60-Year Legacy Continues at Rosebrook ASH Stud
More than 60 years ago, Terry Blake took his first steps into the world of Australian Stock Horse breeding, not knowing that he would become a legend of the industry. His love of the Australian Stock Horse also drew him to the sport of polocrosse, where his horses were highly coveted by players and fellow breeders.
Known for their exceptional quality and temperament, Rosebrook horses became popular with polocrosse players, campdrafters, and pony clubs. Today, they can be found in every state of Australia, as well as internationally in New Zealand and the UK.
Terry was a foundation member of the Australian Stock Horse Society, a society classifier, and president of the Hunter branch for many years. Upon discovering a love for polocrosse, he went on to spend 55 years as the president of the Muswellbrook Polocrosse Club. Over those years he was also the Hunter zone president, NSW state president, NSW chief umpire, Australian chief umpire and an Australian selector. He has also coached Australian teams.
To further support the sport, he would donate horses to be sold as a fundraiser for travelling Australian teams. He loaned horses to competitions, including the 2007 World Cup, which was played on Australian soil. That year, Rosebrook Conchita was played by USA captain, Robbie Shuttles, and awarded Champion Men’s ASH in the division.
Sadly, Terry passed away in 2016, leaving behind a legacy of champion horses known for their exceptional quality and temperament. Today, Colin and Louise Parkinson, who have been playing polocrosse on Rosebrook horses for over 30 years, run Terry’s Rosebrook Stud.
Colin and Louise have been involved in polocrosse for many years. Colin is the current president of Muswellbrook Polocrosse Club, and Louise is the secretary. Colin has played at several Nationals for NSW, coached many teams at Nationals and Barastoc, and is the Hunter Valley chief umpire and a deputy umpire for NSW. He has umpired at the UK World Cup, the 2016 Junior and Intermediate tour to South Africa and the test series between the Australians and South Africans at Warwick. He is involved in campdrafting and won the World Championship draft at Sydney Show in 2010, and remains involved with local drafts. He is also a classifier for the Australian Stock Horse Society.
Louise enjoys managing state teams, and training younger horses to pass onto her three children, Simon, Brandon and Brittany, all of whom have competed for Hunter Valley and NSW.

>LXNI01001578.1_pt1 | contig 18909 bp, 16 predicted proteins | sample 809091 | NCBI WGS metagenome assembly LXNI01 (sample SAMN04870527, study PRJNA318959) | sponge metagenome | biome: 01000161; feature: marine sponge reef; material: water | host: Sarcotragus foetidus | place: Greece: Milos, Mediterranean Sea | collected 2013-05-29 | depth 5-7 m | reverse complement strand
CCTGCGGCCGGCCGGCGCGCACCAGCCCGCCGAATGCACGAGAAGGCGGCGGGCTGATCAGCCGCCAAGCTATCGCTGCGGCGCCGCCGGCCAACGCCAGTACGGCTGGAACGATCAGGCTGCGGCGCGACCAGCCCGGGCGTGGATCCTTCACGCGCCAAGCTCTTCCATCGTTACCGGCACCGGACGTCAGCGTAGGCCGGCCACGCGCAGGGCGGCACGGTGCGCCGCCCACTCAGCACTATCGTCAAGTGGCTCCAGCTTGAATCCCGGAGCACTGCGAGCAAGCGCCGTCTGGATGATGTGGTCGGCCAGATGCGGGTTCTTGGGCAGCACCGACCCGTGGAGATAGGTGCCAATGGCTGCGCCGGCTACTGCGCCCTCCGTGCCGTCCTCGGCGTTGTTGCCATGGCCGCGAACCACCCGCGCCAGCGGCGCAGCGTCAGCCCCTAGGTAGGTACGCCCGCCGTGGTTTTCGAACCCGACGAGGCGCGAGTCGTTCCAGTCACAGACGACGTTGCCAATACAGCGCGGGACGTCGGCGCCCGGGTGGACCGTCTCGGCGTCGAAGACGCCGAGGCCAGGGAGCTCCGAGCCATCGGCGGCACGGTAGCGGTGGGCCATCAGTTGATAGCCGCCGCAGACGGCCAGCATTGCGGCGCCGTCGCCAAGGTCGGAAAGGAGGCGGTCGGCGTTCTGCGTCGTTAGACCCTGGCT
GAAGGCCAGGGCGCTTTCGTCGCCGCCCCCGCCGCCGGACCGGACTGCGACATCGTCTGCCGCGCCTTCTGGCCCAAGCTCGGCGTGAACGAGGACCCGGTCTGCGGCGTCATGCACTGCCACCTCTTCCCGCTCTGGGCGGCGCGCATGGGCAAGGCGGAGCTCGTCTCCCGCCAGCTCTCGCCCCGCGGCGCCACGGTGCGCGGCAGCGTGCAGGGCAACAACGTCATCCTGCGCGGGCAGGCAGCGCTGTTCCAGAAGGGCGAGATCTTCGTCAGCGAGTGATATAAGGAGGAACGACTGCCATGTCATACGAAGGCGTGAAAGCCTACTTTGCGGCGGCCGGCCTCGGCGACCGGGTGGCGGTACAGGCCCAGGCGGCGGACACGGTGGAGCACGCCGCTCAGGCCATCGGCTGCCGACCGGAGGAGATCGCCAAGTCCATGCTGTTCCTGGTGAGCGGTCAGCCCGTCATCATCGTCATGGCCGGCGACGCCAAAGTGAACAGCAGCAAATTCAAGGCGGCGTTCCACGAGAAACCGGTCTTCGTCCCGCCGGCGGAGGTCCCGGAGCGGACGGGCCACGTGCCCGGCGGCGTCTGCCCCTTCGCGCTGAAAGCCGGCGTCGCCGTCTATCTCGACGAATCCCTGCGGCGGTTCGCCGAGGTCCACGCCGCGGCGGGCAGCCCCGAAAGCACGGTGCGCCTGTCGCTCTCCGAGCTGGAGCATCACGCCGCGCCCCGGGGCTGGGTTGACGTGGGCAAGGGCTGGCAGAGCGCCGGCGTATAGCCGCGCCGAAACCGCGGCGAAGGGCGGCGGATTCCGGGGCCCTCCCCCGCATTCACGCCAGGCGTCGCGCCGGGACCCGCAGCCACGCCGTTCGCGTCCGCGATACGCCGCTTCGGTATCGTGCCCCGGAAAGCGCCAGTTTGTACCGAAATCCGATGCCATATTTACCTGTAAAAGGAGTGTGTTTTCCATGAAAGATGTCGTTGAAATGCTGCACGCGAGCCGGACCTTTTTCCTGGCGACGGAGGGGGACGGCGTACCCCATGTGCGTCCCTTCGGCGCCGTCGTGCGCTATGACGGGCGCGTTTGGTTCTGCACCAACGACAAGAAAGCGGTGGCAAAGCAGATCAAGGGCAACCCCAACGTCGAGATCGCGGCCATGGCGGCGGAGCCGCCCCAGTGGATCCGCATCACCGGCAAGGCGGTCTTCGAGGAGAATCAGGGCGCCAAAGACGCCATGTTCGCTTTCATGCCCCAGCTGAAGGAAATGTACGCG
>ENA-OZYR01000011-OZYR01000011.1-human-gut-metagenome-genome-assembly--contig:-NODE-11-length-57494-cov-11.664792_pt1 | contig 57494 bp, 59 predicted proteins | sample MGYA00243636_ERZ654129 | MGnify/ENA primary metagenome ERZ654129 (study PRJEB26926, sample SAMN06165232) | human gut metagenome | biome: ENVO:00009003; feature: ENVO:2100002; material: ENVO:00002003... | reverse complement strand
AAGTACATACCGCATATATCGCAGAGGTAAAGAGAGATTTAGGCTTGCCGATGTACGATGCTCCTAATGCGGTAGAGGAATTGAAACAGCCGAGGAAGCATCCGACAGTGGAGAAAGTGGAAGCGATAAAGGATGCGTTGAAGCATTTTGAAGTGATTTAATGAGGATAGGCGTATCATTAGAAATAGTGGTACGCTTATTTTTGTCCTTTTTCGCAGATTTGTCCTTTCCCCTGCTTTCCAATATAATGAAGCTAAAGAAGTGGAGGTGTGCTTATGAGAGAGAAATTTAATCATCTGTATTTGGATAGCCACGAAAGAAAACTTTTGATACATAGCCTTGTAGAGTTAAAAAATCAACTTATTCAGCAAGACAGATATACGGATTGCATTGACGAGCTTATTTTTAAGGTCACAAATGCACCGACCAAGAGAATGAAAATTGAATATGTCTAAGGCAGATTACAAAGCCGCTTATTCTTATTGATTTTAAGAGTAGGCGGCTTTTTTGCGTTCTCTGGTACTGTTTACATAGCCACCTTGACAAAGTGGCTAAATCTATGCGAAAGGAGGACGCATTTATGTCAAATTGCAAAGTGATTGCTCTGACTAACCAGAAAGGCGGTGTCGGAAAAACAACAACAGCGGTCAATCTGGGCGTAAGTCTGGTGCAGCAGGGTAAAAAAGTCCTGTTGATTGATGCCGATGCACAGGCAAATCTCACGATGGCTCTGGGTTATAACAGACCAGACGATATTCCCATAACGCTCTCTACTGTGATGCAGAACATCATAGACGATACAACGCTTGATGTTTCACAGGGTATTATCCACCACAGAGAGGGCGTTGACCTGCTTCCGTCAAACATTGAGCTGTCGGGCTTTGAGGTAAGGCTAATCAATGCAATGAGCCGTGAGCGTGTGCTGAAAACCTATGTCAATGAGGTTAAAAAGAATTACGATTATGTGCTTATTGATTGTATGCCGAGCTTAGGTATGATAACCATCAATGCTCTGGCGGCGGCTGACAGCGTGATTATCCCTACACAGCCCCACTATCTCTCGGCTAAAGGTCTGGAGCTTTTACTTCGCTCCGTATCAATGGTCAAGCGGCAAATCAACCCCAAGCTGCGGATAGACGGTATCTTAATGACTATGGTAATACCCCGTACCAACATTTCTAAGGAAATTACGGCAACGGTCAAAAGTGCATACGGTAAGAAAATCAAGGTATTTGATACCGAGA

The Parkinson’s are currently preparing three Rosebrook mares for the Adina Polocrosse World Cup 2019, which is taking place in Warwick, Queensland in April.
“I was a horse coordinator at the 2003 and 2007 World Cups at Warwick, looking after the USA and the UK, and will be back again this year,” Colin said.
“This year is even more exciting for us as we will be carrying on Terry’s legacy and loaning horses to the event. Between Louise, the kids and I, we have been spending a lot of time riding them and getting them into peak match performance.”
“The Rosebrook bloodline has seen many champion horses, in both polocrosse and campdraft. It stems from Terry’s foundation mare, Rosebrook Cedar, which he purchased over 60 years ago. She had the beautiful front on her that Terry's horses became famous for. One of his neighbours had a stallion, Quarter Spade, which he bred to Cedar and produced the first of his two foundation stallions, Rosebrook Cedarwood. He then bred Cedar to a stallion that was going well in the campdraft ring. His name was Abbey. This cross produced Rosebrook Abou who was his second foundation stallion.”
“Rosebrook has had champions at the Sydney Royal polocrosse, the Australian Nationals, and Barastoc State Series, as well as places in campdrafting. We had 11 Rosebrook horses competing in the 2018 Australian Nationals in every age group and played division. The champion ladies horse was Rosebrook Diamonte, ridden by Lauren Sillitoe, who is on the 2019 Australian Polocrosse World Cup team.”
“We are honoured to continue breeding for the quality, performance and temperament that was so important to Terry,” he said.
Polocrosse is one of only three home-grown Australian sports, along with Aussie Rules football and campdraft. The 2019 Polocrosse World Cup takes place in Warwick, Queensland from 22 to 28 April and will attract 300 competitors from around the world, 2,000 international guests and 60,000 spectators, making it the largest international sporting event ever held in rural Australia.
A range of ticket options and event passes are available for purchase from the event website www.polocrosseworldcup.com.au